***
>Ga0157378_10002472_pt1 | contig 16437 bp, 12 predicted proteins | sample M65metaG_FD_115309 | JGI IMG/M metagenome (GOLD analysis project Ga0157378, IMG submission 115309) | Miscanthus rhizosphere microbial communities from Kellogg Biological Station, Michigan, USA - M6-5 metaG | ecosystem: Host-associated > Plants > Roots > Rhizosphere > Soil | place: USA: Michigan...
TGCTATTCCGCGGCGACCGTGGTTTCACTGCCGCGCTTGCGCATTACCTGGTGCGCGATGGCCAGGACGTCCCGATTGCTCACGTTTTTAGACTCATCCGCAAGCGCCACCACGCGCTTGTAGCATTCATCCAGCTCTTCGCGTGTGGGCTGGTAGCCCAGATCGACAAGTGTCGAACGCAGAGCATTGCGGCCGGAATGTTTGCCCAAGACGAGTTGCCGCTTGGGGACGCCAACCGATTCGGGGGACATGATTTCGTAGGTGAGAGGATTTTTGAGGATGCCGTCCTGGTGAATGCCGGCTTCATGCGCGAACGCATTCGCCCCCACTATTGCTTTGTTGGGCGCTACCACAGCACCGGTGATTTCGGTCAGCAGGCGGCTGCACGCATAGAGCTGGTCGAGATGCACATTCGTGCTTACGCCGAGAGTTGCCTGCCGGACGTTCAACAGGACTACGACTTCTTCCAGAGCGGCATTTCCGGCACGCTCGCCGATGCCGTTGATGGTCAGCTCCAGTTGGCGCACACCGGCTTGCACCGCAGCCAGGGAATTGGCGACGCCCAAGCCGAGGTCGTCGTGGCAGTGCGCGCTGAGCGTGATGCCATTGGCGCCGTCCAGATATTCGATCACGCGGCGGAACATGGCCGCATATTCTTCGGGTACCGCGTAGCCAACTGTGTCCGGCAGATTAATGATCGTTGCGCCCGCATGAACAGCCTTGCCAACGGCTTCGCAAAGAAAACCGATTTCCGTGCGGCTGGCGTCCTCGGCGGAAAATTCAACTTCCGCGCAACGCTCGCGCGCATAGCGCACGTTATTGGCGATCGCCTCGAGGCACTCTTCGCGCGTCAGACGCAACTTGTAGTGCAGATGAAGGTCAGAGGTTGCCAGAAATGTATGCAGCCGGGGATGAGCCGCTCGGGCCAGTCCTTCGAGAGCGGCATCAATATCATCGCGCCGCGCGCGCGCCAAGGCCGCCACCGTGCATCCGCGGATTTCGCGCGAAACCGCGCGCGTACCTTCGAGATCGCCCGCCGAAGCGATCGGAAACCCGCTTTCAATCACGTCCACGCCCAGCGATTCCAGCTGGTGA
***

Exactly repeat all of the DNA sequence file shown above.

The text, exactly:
>Ga0157378_10002472_pt1 | contig 16437 bp, 12 predicted proteins | sample M65metaG_FD_115309 | JGI IMG/M metagenome (GOLD analysis project Ga0157378, IMG submission 115309) | Miscanthus rhizosphere microbial communities from Kellogg Biological Station, Michigan, USA - M6-5 metaG | ecosystem: Host-associated > Plants > Roots > Rhizosphere > Soil | place: USA: Michigan...
TGCTATTCCGCGGCGACCGTGGTTTCACTGCCGCGCTTGCGCATTACCTGGTGCGCGATGGCCAGGACGTCCCGATTGCTCACGTTTTTAGACTCATCCGCAAGCGCCACCACGCGCTTGTAGCATTCATCCAGCTCTTCGCGTGTGGGCTGGTAGCCCAGATCGACAAGTGTCGAACGCAGAGCATTGCGGCCGGAATGTTTGCCCAAGACGAGTTGCCGCTTGGGGACGCCAACCGATTCGGGGGACATGATTTCGTAGGTGAGAGGATTTTTGAGGATGCCGTCCTGGTGAATGCCGGCTTCATGCGCGAACGCATTCGCCCCCACTATTGCTTTGTTGGGCGCTACCACAGCACCGGTGATTTCGGTCAGCAGGCGGCTGCACGCATAGAGCTGGTCGAGATGCACATTCGTGCTTACGCCGAGAGTTGCCTGCCGGACGTTCAACAGGACTACGACTTCTTCCAGAGCGGCATTTCCGGCACGCTCGCCGATGCCGTTGATGGTCAGCTCCAGTTGGCGCACACCGGCTTGCACCGCAGCCAGGGAATTGGCGACGCCCAAGCCGAGGTCGTCGTGGCAGTGCGCGCTGAGCGTGATGCCATTGGCGCCGTCCAGATATTCGATCACGCGGCGGAACATGGCCGCATATTCTTCGGGTACCGCGTAGCCAACTGTGTCCGGCAGATTAATGATCGTTGCGCCCGCATGAACAGCCTTGCCAACGGCTTCGCAAAGAAAACCGATTTCCGTGCGGCTGGCGTCCTCGGCGGAAAATTCAACTTCCGCGCAACGCTCGCGCGCATAGCGCACGTTATTGGCGATCGCCTCGAGGCACTCTTCGCGCGTCAGACGCAACTTGTAGTGCAGATGAAGGTCAGAGGTTGCCAGAAATGTATGCAGCCGGGGATGAGCCGCTCGGGCCAGTCCTTCGAGAGCGGCATCAATATCATCGCGCCGCGCGCGCGCCAAGGCCGCCACCGTGCATCCGCGGATTTCGCGCGAAACCGCGCGCGTACCTTCGAGATCGCCCGCCGAAGCGATCGGAAACCCGCTTTCAATCACGTCCACGCCCAGCGATTCCAGCTGGTGA